Jennifer Ferreira CA(SA), BBdgArts, BCompt (Hons), Masters in Finance (in progress), is a Consultant at Origin Properties.
Oil on canvas paintings are generally the most highly valued and the reason is mostly tradition and partly higher input costs. Oils comprise pigments mixed with an oily substance, often linseed oil, and became the standard during the Renaissance due to their advantages over tempera paints. These include greater durability with brilliant colours and flexibility of drying times. Oils can take a long time to dry! They may be dry to touch after two weeks and good to varnish only six to twelve months later, but this also benefits the painter who can paint slowly, altering the painting or blending colours as he or she wishes. The level of technical skill required is high and perhaps level of patience even more so. When you stand in front of an impressive oil painting you should also consider the cost to the artist in pure material expenses. A medium sized oil painting on canvas can cost R 3000 to produce before framing. Something to consider next time you're bargaining at Art in the Park!
Acrylics are water-based paints that have been developed over the past fifty years. Theoretically there is little reason for the lower perceived value of acrylics. Despite the traditionalists' preference for oils, acrylics actually offer many advantages over oils. These include fast drying times (for the painters that like to work fast), technically simpler to use, versatility and a huge range of colours, and potentially better stability over the long-term than oils, which tend to crack and yellow with age.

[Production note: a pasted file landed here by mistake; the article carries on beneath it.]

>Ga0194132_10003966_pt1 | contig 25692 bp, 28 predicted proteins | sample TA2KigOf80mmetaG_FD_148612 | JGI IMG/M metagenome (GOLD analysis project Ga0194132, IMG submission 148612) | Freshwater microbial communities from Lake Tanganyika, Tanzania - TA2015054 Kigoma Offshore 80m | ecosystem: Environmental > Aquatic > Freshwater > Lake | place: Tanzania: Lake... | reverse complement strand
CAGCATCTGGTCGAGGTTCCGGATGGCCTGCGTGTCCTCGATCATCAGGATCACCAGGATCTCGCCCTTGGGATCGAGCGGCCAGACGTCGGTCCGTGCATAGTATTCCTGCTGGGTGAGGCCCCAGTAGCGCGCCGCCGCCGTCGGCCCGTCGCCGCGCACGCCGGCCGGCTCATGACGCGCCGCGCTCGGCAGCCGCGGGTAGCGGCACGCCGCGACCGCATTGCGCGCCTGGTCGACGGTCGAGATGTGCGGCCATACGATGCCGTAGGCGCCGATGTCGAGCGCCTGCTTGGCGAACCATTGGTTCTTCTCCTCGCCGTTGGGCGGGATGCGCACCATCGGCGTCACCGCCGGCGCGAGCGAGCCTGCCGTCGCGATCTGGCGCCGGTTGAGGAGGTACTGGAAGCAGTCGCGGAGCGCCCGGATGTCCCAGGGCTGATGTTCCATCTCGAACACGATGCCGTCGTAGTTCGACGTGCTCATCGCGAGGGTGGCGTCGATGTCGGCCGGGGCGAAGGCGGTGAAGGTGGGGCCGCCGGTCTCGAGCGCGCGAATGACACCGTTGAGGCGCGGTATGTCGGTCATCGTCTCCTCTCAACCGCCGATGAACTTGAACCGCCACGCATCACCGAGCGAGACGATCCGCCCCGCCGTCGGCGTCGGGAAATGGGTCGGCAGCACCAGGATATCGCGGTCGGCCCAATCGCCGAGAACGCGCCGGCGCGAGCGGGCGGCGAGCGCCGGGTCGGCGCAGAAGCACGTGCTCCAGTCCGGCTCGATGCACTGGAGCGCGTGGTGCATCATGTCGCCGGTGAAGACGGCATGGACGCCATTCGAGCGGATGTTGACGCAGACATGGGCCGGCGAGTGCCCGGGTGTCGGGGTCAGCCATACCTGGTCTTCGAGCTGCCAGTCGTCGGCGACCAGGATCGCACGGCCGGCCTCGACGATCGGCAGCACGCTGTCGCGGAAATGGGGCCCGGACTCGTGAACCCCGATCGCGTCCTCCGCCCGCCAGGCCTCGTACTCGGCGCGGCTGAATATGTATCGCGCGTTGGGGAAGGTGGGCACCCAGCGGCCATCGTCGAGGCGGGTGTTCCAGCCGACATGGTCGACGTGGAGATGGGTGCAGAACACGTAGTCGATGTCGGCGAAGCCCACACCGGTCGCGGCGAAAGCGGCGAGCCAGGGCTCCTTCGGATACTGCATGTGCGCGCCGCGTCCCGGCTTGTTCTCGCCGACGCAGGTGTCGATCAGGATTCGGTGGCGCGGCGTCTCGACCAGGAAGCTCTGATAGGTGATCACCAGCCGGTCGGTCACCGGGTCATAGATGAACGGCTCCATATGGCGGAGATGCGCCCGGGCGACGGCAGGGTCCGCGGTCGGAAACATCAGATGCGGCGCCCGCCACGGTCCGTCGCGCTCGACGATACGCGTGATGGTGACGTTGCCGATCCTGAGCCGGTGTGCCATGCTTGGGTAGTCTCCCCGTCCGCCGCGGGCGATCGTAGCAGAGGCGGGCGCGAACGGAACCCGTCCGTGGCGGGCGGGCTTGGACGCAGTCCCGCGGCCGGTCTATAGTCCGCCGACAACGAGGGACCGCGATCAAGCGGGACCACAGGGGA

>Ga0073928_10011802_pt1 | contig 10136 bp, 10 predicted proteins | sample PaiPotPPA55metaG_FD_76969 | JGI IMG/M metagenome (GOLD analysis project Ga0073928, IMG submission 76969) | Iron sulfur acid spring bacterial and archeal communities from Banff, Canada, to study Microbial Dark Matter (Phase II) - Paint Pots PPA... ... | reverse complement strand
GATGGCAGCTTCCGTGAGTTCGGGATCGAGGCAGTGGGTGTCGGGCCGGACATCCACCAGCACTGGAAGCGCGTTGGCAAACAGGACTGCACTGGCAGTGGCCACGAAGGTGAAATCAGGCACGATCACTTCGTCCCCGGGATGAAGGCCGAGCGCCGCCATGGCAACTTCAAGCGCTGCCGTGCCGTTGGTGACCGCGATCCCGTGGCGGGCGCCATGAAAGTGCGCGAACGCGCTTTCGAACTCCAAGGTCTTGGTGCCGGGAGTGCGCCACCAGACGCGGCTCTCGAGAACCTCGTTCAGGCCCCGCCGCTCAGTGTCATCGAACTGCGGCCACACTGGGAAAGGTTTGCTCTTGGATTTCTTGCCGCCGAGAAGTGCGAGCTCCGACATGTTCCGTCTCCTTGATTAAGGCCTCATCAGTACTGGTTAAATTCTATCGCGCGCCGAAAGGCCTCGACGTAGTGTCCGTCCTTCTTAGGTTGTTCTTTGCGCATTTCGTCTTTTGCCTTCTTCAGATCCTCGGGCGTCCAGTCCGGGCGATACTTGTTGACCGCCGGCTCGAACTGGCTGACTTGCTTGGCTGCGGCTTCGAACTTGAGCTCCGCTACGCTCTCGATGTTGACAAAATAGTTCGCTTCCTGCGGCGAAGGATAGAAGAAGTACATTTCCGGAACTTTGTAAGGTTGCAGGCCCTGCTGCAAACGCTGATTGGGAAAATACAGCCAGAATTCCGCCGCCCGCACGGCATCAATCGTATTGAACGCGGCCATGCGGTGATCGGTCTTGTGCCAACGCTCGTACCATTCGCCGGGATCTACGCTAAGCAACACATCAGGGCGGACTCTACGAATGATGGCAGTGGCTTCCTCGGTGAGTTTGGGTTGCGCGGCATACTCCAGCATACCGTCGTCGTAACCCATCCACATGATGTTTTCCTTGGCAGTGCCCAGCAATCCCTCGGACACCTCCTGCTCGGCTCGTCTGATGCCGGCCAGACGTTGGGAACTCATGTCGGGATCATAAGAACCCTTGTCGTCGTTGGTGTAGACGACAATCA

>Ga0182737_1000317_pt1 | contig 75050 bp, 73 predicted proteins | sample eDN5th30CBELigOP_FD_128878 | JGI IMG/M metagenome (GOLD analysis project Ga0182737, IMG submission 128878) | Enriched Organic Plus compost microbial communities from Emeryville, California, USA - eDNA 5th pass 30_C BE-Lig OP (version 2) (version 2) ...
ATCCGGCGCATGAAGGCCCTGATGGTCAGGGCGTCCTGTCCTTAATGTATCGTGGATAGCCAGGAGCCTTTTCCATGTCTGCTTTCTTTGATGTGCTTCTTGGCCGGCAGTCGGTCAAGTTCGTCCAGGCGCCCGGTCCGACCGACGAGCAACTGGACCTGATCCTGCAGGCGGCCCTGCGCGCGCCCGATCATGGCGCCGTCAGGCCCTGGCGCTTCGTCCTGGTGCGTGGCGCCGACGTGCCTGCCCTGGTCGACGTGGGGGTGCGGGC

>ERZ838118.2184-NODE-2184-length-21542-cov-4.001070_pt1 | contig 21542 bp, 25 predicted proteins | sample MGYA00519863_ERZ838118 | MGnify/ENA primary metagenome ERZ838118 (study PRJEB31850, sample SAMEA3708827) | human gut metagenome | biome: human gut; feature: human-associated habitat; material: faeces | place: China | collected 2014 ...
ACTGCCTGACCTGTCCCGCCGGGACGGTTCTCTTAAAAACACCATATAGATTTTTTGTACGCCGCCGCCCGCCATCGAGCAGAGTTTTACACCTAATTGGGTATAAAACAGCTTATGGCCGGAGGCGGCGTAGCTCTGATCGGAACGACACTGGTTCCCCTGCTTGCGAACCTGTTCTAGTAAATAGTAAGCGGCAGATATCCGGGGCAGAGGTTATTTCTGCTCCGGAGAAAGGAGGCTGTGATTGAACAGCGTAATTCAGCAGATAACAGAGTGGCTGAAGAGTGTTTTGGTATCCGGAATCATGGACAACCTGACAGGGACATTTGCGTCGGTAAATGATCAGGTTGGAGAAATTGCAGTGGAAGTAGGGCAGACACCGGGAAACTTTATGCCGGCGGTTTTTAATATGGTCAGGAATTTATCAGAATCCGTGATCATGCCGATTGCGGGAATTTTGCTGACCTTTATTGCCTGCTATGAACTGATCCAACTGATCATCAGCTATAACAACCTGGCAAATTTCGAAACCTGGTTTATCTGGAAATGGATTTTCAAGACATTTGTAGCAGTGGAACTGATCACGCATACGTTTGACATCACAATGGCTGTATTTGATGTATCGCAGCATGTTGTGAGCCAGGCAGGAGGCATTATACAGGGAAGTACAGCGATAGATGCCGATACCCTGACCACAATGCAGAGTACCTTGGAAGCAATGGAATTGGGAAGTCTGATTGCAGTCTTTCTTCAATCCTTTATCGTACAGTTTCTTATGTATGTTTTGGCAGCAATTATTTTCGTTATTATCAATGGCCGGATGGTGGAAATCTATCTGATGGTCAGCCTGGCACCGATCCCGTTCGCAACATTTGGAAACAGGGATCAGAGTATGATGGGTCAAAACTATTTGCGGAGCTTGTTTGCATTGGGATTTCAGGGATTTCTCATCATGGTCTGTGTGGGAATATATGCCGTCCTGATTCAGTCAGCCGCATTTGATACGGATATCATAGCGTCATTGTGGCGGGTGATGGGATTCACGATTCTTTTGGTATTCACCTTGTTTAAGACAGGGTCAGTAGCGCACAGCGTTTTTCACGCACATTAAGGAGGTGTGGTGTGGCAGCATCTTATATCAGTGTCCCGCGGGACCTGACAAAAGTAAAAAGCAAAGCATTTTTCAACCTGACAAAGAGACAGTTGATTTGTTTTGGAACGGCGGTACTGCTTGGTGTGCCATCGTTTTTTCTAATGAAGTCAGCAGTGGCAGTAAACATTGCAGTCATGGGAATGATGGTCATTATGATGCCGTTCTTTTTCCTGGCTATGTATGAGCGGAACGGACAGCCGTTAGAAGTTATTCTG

Watercolour painting is possibly the most underrated medium. It's a highly technical skill, which requires precise decisions around type of paper used, brushes, palette and even the quality of the water used. However, despite this, entry level equipment is relatively inexpensive, which possibly affects perceived value. And even beginner watercolour paintings can be attractive, although the work of a skilled watercolourist can be simply superb.
Continuing the descent in perceived value, next are found all manner of drawings, etchings, woodcuts and linocuts. The values of these will be very dependant on the particular artist. Drawings may be done using pencil, pen and ink, pastels, charcoal, chalk and crayons. Etchings, woodcuts and linocuts are all examples of printmaking technology, with etching usually producing much finer lines than the other two. Etching is another very traditional art form, which flourished during the Renaissance, where the artist ‘scratches' out the image in an acid-resistant coating on a metal base. Once the artist has completed the image, the metal is washed in acid which ‘bites' away at the exposed metal, leaving a reverse image, which is then printed. Linocuts are the modern equivalent of woodcuts and use the same basic material as trendy-again linoleum flooring. The image is cut or carved out of the sheet of wood or lino, and relief printed onto the paper. These are often then hand coloured. After use by such famous names as Picasso, Matisse and Escher, the linocut is today a recognised art medium.
Left off our scale of perceived value are Sculpture and Photography, which are art forms with unique characteristics affecting value. Limited-run prints or reproductions should also be mentioned, as these are often an economical method of purchasing a well-known artist whose original works are priced above the budget.
The work of the great South African artist Gregoire Boonzaier shows how material differences can affect value. Boonzaier worked in a variety of media, ranging from oils to drawings, watercolours to linocuts. His oil paintings fetch up to R500,000 while a watercolour can be had for under R100,000 and a drawing even less. Lastly, a hand-coloured, signed linocut will set you back less than a few thousand Rand. However the great man was quite content with this, hoping that this accessibility would encourage “young art enthusiasts to begin their own collections”. asa